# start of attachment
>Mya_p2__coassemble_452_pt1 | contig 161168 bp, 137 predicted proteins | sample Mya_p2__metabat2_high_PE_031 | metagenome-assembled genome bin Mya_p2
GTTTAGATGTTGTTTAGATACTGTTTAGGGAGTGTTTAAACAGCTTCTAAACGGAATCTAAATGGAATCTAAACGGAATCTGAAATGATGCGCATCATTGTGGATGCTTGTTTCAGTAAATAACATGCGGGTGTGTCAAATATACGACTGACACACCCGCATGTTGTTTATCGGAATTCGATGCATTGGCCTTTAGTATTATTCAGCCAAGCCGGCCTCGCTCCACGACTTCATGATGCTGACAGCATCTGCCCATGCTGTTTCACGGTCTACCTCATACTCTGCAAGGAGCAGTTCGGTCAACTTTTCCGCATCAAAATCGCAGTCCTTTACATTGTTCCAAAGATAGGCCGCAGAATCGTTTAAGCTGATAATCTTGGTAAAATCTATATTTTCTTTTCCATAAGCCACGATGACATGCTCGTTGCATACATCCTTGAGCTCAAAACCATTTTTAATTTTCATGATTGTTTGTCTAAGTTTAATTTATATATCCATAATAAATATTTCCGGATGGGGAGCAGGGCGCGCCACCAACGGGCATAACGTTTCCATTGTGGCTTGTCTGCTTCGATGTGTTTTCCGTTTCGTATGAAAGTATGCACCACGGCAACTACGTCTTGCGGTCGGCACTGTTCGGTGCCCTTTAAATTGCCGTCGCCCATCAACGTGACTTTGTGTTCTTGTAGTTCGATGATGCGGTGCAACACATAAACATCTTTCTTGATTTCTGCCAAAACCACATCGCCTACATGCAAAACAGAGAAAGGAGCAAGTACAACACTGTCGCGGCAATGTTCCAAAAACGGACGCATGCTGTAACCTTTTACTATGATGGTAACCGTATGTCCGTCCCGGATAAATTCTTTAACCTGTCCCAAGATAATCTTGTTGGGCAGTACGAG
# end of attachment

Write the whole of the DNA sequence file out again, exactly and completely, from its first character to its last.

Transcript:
>Mya_p2__coassemble_452_pt1 | contig 161168 bp, 137 predicted proteins | sample Mya_p2__metabat2_high_PE_031 | metagenome-assembled genome bin Mya_p2
GTTTAGATGTTGTTTAGATACTGTTTAGGGAGTGTTTAAACAGCTTCTAAACGGAATCTAAATGGAATCTAAACGGAATCTGAAATGATGCGCATCATTGTGGATGCTTGTTTCAGTAAATAACATGCGGGTGTGTCAAATATACGACTGACACACCCGCATGTTGTTTATCGGAATTCGATGCATTGGCCTTTAGTATTATTCAGCCAAGCCGGCCTCGCTCCACGACTTCATGATGCTGACAGCATCTGCCCATGCTGTTTCACGGTCTACCTCATACTCTGCAAGGAGCAGTTCGGTCAACTTTTCCGCATCAAAATCGCAGTCCTTTACATTGTTCCAAAGATAGGCCGCAGAATCGTTTAAGCTGATAATCTTGGTAAAATCTATATTTTCTTTTCCATAAGCCACGATGACATGCTCGTTGCATACATCCTTGAGCTCAAAACCATTTTTAATTTTCATGATTGTTTGTCTAAGTTTAATTTATATATCCATAATAAATATTTCCGGATGGGGAGCAGGGCGCGCCACCAACGGGCATAACGTTTCCATTGTGGCTTGTCTGCTTCGATGTGTTTTCCGTTTCGTATGAAAGTATGCACCACGGCAACTACGTCTTGCGGTCGGCACTGTTCGGTGCCCTTTAAATTGCCGTCGCCCATCAACGTGACTTTGTGTTCTTGTAGTTCGATGATGCGGTGCAACACATAAACATCTTTCTTGATTTCTGCCAAAACCACATCGCCTACATGCAAAACAGAGAAAGGAGCAAGTACAACACTGTCGCGGCAATGTTCCAAAAACGGACGCATGCTGTAACCTTTTACTATGATGGTAACCGTATGTCCGTCCCGGATAAATTCTTTAACCTGTCCCAAGATAATCTTGTTGGGCAGTACGAG